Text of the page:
The international researchers plan next to look into spinning micromachine parts made of polymers directly using the birefringence method, which would allow the researchers to manipulate objects in air.
The group has also used birefringent spinning particles to move chloroplasts under a microscope in order to study them from different angles, Friese said. Chloroplasts are the organelles within plant cells that are key to photosynthesis, the biological reaction that extracts energy from light.
The research could be applied practically in two to five years, said Friese.
Friese's research colleagues were Halina Rubinsztein-Dunlop of the University of Queensland, and Julie Gold, Petter Hagberg and Dag Hanstorp of the Chalmers Institute of Technology in Göteborg, Sweden. They published the research in the January 22, 2001 issue of Applied Physics Letters.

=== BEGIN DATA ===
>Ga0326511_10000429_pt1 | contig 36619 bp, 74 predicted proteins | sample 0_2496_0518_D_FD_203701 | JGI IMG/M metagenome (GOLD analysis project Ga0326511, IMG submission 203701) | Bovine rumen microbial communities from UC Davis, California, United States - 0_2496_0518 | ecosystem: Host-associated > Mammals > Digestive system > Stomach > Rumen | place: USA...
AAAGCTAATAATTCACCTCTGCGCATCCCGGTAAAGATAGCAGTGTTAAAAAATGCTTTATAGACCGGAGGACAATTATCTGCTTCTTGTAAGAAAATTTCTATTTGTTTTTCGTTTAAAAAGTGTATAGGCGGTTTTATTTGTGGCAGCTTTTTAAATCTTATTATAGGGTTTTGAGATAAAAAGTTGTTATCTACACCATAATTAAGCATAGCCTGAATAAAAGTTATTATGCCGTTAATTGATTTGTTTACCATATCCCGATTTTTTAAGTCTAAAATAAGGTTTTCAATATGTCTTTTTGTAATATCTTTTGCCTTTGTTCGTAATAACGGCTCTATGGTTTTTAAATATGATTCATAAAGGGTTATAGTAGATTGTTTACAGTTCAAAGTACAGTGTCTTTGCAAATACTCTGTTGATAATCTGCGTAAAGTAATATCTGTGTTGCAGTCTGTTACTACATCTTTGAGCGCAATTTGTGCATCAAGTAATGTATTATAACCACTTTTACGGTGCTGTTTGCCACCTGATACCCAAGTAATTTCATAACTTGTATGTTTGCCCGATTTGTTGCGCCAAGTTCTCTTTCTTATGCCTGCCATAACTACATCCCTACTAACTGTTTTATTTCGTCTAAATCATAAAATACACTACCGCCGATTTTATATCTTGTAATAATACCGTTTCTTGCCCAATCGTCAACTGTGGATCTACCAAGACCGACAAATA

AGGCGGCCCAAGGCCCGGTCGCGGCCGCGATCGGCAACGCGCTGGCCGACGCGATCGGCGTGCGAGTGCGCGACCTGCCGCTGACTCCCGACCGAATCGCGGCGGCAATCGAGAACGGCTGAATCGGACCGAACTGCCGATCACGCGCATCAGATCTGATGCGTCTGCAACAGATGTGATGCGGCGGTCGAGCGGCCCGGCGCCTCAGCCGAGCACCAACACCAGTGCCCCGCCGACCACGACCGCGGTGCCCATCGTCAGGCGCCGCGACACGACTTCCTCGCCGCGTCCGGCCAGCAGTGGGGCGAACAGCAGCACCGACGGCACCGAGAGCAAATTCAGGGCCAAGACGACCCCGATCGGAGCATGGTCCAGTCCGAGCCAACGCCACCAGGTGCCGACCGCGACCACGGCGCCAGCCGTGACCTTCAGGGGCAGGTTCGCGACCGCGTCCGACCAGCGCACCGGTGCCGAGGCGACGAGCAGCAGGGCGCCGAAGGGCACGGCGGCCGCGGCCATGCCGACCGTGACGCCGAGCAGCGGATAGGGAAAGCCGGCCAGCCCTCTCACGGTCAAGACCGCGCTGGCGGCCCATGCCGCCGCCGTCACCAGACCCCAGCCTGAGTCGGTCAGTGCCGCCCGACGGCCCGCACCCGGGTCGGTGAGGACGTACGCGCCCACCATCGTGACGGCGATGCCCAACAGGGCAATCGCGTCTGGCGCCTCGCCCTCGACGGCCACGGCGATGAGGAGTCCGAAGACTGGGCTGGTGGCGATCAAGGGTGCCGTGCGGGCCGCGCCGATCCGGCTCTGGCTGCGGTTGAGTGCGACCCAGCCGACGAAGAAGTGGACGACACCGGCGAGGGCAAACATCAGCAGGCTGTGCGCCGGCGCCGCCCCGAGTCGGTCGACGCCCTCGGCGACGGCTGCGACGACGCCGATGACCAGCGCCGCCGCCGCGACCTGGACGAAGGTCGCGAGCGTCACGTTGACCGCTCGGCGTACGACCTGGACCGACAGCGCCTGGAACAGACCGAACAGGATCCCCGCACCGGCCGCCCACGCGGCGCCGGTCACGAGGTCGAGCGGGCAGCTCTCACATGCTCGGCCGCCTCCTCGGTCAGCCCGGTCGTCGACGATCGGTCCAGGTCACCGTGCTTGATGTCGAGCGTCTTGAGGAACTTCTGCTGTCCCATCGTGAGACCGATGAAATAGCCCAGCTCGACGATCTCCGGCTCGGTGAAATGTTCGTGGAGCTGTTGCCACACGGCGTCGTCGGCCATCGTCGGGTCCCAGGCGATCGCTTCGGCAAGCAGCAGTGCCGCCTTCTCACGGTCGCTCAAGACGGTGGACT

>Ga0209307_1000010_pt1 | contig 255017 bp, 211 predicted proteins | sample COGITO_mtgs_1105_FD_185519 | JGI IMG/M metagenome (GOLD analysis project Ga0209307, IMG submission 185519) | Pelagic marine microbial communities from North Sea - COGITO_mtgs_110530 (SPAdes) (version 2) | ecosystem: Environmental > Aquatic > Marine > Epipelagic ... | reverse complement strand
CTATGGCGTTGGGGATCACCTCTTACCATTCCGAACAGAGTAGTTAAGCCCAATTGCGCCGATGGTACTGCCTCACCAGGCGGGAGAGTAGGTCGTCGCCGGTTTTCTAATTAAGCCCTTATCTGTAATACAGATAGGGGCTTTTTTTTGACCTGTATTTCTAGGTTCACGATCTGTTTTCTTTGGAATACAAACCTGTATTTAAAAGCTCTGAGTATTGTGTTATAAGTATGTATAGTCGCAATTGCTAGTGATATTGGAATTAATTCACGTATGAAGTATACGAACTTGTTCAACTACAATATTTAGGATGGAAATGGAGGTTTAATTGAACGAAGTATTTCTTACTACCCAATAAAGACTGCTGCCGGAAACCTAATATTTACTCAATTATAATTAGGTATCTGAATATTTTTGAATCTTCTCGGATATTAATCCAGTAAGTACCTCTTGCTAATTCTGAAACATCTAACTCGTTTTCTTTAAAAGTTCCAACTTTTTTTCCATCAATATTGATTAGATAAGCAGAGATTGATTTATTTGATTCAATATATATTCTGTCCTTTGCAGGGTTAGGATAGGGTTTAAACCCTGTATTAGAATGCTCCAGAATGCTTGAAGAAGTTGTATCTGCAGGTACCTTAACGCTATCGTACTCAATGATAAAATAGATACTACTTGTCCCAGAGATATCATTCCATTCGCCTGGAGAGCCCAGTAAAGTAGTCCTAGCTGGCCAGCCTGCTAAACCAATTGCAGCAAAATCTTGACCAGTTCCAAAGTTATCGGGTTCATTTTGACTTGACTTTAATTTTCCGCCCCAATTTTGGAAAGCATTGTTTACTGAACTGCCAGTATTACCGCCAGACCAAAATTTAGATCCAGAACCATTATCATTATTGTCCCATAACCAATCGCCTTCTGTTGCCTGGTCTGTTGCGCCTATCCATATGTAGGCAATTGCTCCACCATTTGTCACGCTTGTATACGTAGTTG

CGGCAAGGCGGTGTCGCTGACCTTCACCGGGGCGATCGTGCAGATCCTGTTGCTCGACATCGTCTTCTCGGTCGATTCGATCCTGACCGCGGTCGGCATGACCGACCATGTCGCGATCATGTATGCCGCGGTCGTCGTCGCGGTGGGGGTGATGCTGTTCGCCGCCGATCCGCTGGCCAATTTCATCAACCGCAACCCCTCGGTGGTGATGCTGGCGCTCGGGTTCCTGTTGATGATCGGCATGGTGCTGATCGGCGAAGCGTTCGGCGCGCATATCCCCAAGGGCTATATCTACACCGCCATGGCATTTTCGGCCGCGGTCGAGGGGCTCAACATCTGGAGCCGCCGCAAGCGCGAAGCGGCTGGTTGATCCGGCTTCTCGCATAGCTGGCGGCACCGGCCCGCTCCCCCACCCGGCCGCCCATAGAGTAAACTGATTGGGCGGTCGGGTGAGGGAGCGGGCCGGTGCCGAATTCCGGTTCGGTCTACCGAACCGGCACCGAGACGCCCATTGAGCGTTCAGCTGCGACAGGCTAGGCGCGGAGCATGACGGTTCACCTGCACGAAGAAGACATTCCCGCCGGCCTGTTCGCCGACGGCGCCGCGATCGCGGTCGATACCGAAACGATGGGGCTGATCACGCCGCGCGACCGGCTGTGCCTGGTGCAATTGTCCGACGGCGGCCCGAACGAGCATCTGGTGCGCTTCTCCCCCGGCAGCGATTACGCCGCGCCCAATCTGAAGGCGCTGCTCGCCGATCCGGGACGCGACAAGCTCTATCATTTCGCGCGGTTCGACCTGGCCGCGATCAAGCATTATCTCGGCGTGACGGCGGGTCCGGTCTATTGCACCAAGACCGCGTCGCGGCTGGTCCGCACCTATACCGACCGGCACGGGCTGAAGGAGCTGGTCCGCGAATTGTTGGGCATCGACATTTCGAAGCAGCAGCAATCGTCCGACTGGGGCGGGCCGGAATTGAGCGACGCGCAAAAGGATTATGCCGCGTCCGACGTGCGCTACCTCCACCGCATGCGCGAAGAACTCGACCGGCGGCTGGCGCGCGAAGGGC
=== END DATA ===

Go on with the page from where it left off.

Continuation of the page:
The research was funded by the Australian Research Council, the Australian Department of Training, Education and Youth Affairs, the Swedish Board of Technical Development, and the Swedish Nanometer Laboratory.
Timeline: 2-5 years
TRN Categories: MicroElectroMechanical Systems (MEMS)
Story Type: News
Related Elements: Technical paper, "Optically Driven Micromachine Elements," Applied Physics Letters, January 22, 2001.